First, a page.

Journal of Business Ethics 92 (2):287 - 299 (2010)

Consumers' concerns for the environment have led to the creation of niche markets, quality certifications and labelling systems. Built by activists and NGOs, these systems were adopted by agribusiness. Such firms try to capture consumers and react to opinion campaigns, whilst appropriating the conservation (or 'fair') discourse. This leads to the rise of new forms of third-party certifications of food production based on private standards and, hence, to new forms of contract relations between producers and buyers. The nature of these relationships is not always evident in these new labels or in the discourse built to justify them. This is particularly so in the case of goods produced in the South to be traded and sold in the North, as the case of Starbucks illustrates. By the end of the 1990s, Starbucks, operating through an NGO called Conservation International (CI), arrived at the region of El Triunfo, in Chiapas, and contacted the producers' cooperatives that were trying to find a market for their product. CI promoted Starbucks standards to raise the coffee quality and won the control over the production system. Meanwhile, the producers forced to sell their coffee through the largest trade company (AMSA) against whom the cooperatives were created, lost the control over their own organization. When some cooperatives refused the deal, they suffered divisions but could survive thanks the Fair Trade (FT) network in Chiapas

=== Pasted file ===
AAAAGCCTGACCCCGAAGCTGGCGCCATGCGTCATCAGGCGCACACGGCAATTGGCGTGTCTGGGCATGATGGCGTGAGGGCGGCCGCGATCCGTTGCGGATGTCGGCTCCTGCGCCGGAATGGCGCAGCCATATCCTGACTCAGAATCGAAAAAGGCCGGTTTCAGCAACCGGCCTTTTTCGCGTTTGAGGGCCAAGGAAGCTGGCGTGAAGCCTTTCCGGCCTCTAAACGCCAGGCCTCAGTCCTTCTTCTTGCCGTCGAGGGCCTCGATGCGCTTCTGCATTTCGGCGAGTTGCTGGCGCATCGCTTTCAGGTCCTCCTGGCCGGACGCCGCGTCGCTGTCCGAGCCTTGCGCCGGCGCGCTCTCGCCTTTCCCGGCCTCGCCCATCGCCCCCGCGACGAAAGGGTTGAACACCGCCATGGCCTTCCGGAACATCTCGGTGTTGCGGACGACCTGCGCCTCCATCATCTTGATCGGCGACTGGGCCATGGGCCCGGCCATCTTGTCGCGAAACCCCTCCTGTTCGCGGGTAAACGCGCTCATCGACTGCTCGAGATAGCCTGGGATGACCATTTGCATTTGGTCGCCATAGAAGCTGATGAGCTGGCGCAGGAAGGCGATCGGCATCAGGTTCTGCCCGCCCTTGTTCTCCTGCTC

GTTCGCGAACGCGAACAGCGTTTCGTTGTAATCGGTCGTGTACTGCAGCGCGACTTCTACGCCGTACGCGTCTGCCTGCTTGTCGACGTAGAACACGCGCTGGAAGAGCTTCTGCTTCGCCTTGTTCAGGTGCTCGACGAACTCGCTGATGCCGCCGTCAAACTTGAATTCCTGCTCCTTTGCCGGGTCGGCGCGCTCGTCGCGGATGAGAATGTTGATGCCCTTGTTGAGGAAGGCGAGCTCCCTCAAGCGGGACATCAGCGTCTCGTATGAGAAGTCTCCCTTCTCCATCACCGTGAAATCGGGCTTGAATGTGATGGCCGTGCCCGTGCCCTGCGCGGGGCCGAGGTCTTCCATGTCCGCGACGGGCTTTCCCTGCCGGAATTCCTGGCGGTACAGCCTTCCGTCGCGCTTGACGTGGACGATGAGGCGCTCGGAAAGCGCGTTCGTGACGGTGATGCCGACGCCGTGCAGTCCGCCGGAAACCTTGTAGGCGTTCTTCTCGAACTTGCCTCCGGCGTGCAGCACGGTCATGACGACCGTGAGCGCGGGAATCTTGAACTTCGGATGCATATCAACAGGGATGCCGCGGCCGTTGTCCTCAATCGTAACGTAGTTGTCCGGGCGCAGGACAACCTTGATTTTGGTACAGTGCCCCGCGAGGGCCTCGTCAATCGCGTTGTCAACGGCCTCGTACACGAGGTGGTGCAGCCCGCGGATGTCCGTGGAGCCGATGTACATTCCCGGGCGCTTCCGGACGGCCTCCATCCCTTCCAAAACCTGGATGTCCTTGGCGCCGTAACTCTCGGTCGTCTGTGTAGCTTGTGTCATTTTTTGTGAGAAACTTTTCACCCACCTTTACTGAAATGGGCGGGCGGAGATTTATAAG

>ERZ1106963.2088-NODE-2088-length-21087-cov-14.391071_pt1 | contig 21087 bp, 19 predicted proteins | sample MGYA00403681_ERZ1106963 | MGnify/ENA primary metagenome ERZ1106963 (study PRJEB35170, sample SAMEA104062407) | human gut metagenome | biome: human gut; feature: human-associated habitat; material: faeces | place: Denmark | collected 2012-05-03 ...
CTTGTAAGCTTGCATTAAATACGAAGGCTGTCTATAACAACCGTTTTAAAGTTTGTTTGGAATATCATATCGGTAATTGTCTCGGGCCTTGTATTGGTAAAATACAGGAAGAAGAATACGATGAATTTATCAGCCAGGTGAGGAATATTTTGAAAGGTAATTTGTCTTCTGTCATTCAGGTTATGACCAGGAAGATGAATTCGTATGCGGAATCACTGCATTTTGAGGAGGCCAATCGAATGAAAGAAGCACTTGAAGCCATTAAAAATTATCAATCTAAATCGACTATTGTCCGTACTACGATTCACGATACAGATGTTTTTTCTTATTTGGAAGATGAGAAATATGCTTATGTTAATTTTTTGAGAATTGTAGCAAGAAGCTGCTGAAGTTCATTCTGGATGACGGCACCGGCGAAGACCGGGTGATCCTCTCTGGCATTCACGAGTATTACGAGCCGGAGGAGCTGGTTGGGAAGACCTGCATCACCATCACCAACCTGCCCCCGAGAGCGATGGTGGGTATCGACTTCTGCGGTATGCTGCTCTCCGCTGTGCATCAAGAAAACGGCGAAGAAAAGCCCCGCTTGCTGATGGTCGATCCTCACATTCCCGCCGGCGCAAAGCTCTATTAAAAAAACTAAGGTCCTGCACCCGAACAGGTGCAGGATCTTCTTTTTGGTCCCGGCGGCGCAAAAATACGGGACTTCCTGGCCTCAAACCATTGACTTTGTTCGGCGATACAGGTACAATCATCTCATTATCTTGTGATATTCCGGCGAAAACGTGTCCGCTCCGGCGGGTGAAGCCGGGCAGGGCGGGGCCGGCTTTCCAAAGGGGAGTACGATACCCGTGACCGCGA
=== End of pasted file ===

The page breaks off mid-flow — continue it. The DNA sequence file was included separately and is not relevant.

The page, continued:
Keywords CAFE Practices  coffee producer coop- eratives  conservation coffee  El Triunfo Reserve  fair trade  Starbucks
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DOI 10.1007/s10551-010-0584-0
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